In the summer of 1977, a baby mammoth was unearthed for the first time in thousands of years. Preserved in permafrost, it was a reminder of the distant past, having lived and died approximately 40,000 years ago. In the spring of 1978, bits and pieces of the carcass were selected, sampled, packed in dry ice, and shipped across the world from the USSR to the USA. Allan Wilson – a professor of biochemistry at the University of California, Berkeley – waited for the special shipment. At the time, Wilson was one of the first (and few) researchers to use molecular data in the reconstruction of evolutionary history.
The baby mammoth, designated Dima, was an exceptional fossil find for two reasons. First, it was the most complete mammoth discovered since the 1800s. Second, it was the only complete mammoth to be excavated from the earth and refrigerated in a lab. Wilson was especially interested in this specimen for the latter reason. Since the 1960s, Wilson had tested and demonstrated the power of molecular evidence from modern organisms to understand evolutionary change. Wilson and his lab thought to extend their work to ancient organisms, as well. Subjected to cold conditions in both the permafrost and freezer, Dima presented an extraordinary opportunity for research in the unexplored areas of immunological, chemical, and molecular research of fossils.
From the beginning, the recovery of molecules from mammoths was of interest to science, media, and the public. The New York Times reported the baby mammoth discovery and its delivery to the Wilson Lab at the University of California, Berkeley. Reporter Walter Sullivan explained that the primary point of the study was to investigate the preservation of proteins – as well as nucleic acids – with the hope it would help elucidate the relationship between the extinct mammoth and extant elephant. At the same time, Sullivan flirted with the idea of bringing back the mammoth. He stated that while the possibility to “clone” a mammoth seems “improbable” it is not “impossible” (Sullivan, 1978). The search for molecules in fossils was a way to both rediscover the past and to resurrect it.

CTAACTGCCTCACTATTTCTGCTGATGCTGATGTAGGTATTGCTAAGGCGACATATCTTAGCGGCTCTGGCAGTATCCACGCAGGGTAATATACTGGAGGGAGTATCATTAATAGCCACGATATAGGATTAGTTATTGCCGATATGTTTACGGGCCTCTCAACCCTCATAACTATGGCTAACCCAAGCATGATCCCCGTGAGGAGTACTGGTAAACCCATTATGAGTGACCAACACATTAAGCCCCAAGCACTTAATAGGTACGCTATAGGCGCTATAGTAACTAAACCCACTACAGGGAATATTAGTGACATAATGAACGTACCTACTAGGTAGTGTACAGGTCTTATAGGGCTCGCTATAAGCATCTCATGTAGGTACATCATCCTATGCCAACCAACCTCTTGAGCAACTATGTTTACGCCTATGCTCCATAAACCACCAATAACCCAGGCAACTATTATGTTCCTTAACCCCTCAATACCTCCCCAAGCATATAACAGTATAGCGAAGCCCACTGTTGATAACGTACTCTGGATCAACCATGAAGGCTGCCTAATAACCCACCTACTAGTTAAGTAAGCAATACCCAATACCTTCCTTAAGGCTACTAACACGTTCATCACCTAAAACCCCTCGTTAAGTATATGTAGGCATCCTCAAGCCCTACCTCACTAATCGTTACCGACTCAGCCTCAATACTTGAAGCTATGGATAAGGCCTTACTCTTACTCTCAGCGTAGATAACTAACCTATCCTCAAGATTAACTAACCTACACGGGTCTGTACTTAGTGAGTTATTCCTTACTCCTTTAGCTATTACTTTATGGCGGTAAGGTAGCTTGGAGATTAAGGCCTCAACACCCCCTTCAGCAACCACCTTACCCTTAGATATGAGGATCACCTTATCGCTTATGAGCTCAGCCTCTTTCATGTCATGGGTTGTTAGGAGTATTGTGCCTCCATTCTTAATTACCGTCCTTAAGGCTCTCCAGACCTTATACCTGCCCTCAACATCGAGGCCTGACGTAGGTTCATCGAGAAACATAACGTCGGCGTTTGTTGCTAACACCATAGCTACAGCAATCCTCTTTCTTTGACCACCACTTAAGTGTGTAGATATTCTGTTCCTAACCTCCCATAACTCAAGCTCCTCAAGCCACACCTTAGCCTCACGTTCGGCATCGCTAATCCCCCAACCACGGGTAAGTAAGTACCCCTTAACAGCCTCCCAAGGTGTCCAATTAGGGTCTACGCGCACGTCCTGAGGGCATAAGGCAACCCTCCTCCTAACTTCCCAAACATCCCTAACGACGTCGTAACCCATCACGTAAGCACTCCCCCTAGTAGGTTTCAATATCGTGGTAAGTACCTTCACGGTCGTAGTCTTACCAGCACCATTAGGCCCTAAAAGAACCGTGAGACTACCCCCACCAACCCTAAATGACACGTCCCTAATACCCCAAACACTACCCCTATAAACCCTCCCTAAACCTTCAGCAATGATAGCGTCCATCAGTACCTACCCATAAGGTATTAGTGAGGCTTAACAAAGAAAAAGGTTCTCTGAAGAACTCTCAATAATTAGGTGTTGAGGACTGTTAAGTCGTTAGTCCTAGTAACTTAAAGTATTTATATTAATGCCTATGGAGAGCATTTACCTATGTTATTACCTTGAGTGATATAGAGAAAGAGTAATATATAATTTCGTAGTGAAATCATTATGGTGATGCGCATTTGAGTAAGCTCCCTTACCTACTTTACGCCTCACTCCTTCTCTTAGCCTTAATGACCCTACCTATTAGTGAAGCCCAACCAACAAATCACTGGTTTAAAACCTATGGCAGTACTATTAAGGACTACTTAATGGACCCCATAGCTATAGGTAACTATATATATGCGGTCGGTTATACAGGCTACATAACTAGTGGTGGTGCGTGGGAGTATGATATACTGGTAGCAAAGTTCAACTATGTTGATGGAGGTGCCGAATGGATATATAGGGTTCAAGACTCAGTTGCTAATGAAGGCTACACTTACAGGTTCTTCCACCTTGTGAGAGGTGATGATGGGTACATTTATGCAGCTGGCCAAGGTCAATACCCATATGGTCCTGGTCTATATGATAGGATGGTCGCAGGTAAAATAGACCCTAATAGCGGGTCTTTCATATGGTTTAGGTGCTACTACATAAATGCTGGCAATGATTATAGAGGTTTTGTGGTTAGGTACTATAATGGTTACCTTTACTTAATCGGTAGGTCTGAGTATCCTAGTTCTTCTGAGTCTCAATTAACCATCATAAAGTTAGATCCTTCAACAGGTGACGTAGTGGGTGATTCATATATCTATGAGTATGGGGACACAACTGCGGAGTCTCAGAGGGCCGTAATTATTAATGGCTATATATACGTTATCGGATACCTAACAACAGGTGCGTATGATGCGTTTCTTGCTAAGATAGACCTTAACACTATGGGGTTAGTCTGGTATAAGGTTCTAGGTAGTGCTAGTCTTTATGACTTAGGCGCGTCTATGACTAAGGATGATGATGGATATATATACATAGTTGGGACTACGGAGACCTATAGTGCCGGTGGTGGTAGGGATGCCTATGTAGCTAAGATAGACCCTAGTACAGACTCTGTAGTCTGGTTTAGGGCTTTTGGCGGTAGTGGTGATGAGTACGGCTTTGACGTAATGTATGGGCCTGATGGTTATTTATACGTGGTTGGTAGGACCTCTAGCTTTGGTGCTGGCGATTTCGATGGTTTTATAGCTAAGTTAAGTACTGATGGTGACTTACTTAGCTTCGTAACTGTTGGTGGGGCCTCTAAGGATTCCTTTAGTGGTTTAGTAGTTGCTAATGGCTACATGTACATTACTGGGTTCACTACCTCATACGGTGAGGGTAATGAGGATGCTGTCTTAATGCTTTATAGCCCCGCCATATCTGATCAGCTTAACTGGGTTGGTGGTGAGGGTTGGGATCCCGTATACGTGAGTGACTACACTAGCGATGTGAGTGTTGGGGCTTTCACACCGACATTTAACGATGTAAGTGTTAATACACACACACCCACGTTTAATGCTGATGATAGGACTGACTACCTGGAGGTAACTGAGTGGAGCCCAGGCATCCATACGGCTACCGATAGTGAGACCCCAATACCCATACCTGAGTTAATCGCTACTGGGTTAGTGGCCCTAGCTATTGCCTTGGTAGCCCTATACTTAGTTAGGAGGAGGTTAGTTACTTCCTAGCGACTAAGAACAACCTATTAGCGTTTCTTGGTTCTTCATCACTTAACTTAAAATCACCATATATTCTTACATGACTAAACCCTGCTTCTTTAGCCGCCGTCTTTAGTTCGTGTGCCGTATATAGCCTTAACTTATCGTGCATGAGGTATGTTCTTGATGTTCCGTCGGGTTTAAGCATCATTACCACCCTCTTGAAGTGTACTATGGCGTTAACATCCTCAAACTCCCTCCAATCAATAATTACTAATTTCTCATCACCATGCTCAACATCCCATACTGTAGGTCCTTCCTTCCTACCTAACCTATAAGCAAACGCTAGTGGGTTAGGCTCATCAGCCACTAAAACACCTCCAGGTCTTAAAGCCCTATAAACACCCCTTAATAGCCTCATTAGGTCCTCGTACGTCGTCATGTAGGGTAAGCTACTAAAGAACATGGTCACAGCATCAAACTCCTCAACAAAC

The excavation of Dima and its transportation from the permafrost of Russia to a lab in California for molecular research is one example of a conceptual and technological “revolution” in the study of fossils. It was just one in a series of steps that contributed to the birth of a novel and controversial approach to studying the past. It was one step forward in the “revolution” in paleontology called “molecular paleontology.” Instead of prepping and preserving fossils for museum display, scientists slowly but surely shifted their attention to the information that could be gleaned from the inside and outside of fossils. The idea was that molecules could be fossils too.